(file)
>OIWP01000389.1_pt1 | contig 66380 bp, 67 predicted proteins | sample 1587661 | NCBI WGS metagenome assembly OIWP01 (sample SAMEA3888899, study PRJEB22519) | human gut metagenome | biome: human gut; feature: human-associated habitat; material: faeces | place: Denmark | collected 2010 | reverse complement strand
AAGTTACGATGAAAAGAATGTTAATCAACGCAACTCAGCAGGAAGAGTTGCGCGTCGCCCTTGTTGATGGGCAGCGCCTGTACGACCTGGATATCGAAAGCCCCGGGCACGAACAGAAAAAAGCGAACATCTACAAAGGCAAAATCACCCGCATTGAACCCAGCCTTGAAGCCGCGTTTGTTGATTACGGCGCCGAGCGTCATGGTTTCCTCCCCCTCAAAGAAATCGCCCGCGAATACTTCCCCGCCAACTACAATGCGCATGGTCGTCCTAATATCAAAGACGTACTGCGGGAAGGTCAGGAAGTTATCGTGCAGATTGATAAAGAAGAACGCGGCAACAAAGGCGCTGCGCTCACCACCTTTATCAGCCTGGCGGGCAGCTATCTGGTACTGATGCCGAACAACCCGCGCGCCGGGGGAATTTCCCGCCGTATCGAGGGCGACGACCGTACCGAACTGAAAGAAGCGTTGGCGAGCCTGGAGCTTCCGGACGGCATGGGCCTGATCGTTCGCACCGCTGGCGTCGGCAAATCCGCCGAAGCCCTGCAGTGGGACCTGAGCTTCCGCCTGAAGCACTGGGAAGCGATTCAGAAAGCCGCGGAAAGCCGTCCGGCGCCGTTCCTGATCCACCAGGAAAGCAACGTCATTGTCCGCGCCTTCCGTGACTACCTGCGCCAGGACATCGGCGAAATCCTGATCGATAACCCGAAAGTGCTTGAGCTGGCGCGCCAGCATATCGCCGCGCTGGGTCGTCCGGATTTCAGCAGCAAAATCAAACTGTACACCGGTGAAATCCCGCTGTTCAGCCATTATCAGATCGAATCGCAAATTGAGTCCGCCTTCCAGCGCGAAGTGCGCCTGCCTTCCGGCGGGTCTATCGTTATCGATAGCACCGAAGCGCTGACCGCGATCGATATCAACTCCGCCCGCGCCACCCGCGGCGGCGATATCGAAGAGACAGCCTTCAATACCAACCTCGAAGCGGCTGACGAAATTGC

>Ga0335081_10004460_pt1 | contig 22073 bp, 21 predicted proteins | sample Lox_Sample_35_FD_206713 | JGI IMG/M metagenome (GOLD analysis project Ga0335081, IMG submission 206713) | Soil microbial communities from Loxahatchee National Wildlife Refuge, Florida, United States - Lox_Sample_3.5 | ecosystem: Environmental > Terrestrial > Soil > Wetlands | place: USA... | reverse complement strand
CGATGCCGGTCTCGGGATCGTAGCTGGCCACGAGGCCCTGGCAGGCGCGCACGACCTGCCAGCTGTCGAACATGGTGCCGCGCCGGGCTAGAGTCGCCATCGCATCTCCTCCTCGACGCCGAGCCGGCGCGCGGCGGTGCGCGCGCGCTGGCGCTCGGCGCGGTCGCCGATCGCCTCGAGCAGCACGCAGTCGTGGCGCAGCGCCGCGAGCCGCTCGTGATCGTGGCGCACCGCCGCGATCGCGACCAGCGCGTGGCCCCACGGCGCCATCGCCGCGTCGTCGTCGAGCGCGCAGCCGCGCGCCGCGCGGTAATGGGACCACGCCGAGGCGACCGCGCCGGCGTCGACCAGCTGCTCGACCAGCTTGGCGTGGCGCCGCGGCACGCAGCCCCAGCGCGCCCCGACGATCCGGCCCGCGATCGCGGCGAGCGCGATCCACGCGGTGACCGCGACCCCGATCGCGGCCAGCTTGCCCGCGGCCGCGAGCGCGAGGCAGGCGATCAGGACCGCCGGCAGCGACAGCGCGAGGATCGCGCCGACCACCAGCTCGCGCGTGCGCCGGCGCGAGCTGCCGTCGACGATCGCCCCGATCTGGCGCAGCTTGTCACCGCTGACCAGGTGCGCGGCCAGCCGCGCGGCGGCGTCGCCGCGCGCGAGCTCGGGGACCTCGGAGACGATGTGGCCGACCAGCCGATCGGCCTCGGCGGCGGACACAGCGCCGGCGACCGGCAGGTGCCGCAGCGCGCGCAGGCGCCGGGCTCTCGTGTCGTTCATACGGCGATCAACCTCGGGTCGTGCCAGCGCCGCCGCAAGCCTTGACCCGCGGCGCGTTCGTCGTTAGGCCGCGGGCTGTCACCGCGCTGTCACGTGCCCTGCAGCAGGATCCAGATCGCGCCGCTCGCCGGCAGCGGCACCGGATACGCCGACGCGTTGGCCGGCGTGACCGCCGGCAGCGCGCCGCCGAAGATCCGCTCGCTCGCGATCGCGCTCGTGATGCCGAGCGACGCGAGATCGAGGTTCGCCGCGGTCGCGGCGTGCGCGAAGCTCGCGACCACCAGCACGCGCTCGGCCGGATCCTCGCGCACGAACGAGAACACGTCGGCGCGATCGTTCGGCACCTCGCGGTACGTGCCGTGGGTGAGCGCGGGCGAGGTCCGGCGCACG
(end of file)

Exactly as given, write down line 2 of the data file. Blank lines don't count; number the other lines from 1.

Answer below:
AAGTTACGATGAAAAGAATGTTAATCAACGCAACTCAGCAGGAAGAGTTGCGCGTCGCCCTTGTTGATGGGCAGCGCCTGTACGACCTGGATATCGAAAGCCCCGGGCACGAACAGAAAAAAGCGAACATCTACAAAGGCAAAATCACCCGCATTGAACCCAGCCTTGAAGCCGCGTTTGTTGATTACGGCGCCGAGCGTCATGGTTTCCTCCCCCTCAAAGAAATCGCCCGCGAATACTTCCCCGCCAACTACAATGCGCATGGTCGTCCTAATATCAAAGACGTACTGCGGGAAGGTCAGGAAGTTATCGTGCAGATTGATAAAGAAGAACGCGGCAACAAAGGCGCTGCGCTCACCACCTTTATCAGCCTGGCGGGCAGCTATCTGGTACTGATGCCGAACAACCCGCGCGCCGGGGGAATTTCCCGCCGTATCGAGGGCGACGACCGTACCGAACTGAAAGAAGCGTTGGCGAGCCTGGAGCTTCCGGACGGCATGGGCCTGATCGTTCGCACCGCTGGCGTCGGCAAATCCGCCGAAGCCCTGCAGTGGGACCTGAGCTTCCGCCTGAAGCACTGGGAAGCGATTCAGAAAGCCGCGGAAAGCCGTCCGGCGCCGTTCCTGATCCACCAGGAAAGCAACGTCATTGTCCGCGCCTTCCGTGACTACCTGCGCCAGGACATCGGCGAAATCCTGATCGATAACCCGAAAGTGCTTGAGCTGGCGCGCCAGCATATCGCCGCGCTGGGTCGTCCGGATTTCAGCAGCAAAATCAAACTGTACACCGGTGAAATCCCGCTGTTCAGCCATTATCAGATCGAATCGCAAATTGAGTCCGCCTTCCAGCGCGAAGTGCGCCTGCCTTCCGGCGGGTCTATCGTTATCGATAGCACCGAAGCGCTGACCGCGATCGATATCAACTCCGCCCGCGCCACCCGCGGCGGCGATATCGAAGAGACAGCCTTCAATACCAACCTCGAAGCGGCTGACGAAATTGC